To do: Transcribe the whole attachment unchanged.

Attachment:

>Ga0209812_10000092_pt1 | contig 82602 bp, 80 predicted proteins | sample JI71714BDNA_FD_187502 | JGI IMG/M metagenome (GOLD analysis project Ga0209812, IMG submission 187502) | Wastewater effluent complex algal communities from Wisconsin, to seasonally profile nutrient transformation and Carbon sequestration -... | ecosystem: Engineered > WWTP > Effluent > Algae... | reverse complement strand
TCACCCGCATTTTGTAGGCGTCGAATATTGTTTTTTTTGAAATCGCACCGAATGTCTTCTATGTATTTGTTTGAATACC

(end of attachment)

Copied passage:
>Ga0209812_10000092_pt1 | contig 82602 bp, 80 predicted proteins | sample JI71714BDNA_FD_187502 | JGI IMG/M metagenome (GOLD analysis project Ga0209812, IMG submission 187502) | Wastewater effluent complex algal communities from Wisconsin, to seasonally profile nutrient transformation and Carbon sequestration -... | ecosystem: Engineered > WWTP > Effluent > Algae... | reverse complement strand
TCACCCGCATTTTGTAGGCGTCGAATATTGTTTTTTTTGAAATCGCACCGAATGTCTTCTATGTATTTGTTTGAATACC